The Obama presidency – more precisely, the backlash against the Obama presidency – has prompted the previously elusive national conversation about race. The conversation is nearly ubiquitous – it happens on the opinion pages of newspapers, in workplaces, on cable news shows. We have seen an explosion of scientific research into the nature and scope of unconscious biases, racial and otherwise, that changes the conversation from an unproductive conversation about racism to a much more productive conversation about implicit bias.

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On Friday, the Washington Post published a three-minute segment of a conversation between Donald Trump and Billy Bush that was videotaped in 2005. Bush, a minor TV star who is the son of George H. W. Bush’s younger brother and a first cousin of Jeb and George H. Bush, adopted the role of fan-boy and wingman, letting Trump lead the conversation. Trump played the role of himself. The subject was women, in particular Trump’s manner with women, and the tone was vulgar.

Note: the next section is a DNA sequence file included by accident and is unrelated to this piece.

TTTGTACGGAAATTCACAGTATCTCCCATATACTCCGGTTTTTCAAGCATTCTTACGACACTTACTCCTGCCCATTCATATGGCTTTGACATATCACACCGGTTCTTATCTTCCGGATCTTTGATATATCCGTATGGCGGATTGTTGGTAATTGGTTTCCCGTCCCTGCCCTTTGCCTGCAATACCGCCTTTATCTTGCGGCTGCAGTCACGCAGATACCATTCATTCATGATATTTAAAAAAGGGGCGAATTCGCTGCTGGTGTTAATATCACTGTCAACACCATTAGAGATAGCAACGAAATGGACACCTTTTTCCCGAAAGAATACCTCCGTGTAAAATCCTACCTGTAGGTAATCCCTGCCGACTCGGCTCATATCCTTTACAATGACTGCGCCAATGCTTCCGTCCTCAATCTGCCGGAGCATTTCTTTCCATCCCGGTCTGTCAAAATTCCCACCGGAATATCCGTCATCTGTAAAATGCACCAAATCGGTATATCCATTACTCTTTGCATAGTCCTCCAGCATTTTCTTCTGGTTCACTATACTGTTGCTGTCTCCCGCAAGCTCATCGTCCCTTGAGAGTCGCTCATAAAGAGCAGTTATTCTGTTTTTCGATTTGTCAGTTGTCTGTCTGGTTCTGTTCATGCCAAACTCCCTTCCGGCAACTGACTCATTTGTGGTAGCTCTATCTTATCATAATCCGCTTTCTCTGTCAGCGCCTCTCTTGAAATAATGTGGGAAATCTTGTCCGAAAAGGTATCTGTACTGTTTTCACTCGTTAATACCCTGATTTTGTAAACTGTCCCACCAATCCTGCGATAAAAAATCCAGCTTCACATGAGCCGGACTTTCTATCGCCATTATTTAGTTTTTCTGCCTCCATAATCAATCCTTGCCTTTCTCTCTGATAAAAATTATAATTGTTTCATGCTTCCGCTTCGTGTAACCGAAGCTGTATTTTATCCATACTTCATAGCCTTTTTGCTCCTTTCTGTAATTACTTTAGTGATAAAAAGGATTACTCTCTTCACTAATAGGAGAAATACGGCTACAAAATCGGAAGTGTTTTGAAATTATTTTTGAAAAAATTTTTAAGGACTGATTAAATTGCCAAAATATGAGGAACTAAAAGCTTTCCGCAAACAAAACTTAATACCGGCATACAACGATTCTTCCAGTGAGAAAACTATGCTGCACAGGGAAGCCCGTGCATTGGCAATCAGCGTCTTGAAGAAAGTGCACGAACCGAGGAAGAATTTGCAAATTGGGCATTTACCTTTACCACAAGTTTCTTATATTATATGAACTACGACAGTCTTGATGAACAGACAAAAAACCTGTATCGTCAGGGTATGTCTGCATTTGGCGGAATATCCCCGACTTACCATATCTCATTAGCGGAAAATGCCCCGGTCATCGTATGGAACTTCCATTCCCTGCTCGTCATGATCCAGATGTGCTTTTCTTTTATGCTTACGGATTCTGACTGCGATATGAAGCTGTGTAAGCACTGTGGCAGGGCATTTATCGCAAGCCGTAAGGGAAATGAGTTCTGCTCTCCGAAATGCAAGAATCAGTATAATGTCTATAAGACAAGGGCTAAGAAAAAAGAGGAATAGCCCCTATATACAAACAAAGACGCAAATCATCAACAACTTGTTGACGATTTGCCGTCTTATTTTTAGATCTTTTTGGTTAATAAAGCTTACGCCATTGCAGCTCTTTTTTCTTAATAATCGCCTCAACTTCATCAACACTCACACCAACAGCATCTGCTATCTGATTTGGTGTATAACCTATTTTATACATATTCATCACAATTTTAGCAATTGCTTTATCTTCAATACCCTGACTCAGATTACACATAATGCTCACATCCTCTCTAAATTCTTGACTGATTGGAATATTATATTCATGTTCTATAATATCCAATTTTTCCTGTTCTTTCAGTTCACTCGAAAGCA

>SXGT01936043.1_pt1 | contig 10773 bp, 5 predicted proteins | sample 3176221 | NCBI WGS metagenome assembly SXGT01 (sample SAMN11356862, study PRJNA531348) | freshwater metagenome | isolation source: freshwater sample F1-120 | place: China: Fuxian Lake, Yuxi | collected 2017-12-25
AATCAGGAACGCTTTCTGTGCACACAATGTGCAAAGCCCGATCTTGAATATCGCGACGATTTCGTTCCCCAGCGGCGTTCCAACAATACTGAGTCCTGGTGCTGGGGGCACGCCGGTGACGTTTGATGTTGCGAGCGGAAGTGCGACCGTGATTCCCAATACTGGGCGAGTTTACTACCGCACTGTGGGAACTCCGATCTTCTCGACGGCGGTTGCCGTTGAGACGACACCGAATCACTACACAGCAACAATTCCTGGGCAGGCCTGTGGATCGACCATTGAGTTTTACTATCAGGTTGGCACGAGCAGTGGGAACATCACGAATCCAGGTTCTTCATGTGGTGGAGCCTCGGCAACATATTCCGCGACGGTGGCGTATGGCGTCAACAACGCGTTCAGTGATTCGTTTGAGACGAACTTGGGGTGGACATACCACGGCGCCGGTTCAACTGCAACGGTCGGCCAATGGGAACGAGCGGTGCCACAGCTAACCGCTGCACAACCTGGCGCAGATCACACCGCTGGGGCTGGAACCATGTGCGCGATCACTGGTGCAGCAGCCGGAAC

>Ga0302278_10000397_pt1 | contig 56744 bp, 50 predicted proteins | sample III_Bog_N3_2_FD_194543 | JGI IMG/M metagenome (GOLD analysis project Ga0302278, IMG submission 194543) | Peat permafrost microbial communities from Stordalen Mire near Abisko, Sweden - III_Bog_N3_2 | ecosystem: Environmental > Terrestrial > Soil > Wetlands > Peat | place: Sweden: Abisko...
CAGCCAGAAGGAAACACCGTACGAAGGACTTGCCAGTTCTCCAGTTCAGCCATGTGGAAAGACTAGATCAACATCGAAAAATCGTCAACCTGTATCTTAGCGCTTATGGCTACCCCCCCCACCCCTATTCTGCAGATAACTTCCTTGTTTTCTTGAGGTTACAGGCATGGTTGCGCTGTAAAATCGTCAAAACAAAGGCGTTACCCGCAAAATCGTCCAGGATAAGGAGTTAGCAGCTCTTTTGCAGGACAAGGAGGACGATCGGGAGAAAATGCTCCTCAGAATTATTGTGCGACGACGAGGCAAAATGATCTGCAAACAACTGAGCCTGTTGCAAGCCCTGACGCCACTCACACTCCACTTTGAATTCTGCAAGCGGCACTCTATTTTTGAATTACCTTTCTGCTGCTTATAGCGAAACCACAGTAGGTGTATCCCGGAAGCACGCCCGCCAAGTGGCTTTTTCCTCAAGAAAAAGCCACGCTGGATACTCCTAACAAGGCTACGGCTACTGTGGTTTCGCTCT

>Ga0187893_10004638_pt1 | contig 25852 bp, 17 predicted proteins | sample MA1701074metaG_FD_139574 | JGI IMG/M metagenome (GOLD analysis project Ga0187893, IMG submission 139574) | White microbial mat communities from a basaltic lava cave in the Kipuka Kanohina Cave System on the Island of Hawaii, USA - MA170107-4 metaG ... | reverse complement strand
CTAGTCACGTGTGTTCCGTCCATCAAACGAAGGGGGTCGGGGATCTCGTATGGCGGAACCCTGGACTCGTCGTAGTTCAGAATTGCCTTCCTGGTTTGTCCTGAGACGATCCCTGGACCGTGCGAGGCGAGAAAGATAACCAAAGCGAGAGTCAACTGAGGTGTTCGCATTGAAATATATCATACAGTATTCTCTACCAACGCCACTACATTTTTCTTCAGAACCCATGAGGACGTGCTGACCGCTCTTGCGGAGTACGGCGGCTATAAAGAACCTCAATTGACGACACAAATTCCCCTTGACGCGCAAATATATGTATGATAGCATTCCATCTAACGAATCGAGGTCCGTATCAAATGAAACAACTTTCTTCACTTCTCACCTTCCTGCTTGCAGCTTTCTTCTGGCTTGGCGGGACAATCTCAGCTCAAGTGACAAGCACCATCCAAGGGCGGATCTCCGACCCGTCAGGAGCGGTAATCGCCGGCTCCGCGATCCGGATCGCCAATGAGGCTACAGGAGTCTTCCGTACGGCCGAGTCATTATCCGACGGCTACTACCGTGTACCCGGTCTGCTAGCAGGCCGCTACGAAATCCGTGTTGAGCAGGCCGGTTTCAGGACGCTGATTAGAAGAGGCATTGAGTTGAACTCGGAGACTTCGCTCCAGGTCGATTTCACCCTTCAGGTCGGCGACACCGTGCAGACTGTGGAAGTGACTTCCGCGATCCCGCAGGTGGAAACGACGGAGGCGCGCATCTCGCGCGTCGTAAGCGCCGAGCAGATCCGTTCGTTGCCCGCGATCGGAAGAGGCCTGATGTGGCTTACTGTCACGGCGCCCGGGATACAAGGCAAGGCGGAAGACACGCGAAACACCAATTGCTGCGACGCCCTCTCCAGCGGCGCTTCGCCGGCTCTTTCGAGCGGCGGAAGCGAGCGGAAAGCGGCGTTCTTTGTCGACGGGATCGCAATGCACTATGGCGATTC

The bulk of the conversation consisted of fairly crude objectification of women, and Bush freely joined that part of the conversation, speaking just as crudely as Trump did. But at one point Trump went farther: he described his compulsion “like a magnet” to kiss beautiful women, either without their consent or relying on his celebrity to gain their consent; and he said his celebrity enabled him to “do anything” with or to women, including “grab them by” their genitals.

Trump’s immediate defense of his videotaped comments was that the conversation was just “locker room banter,” presumably implying that such “banter” is harmless. But subsequent events confirm the accuracy of Trump’s description of kissing women whose consent was at best dubious, making that part of the conversation a description of actual conduct, not just “banter.” (No one has yet come forward to say that Trump grabbed her genitals.)

The “locker room” defense was deeply offensive, and not just to women. Professional male athletes, who spend a lot of their time in locker rooms and other all-male environments, expressed indignation at Trump’s implicit assertion that Trump’s brand of predatory sexual crudity is routine.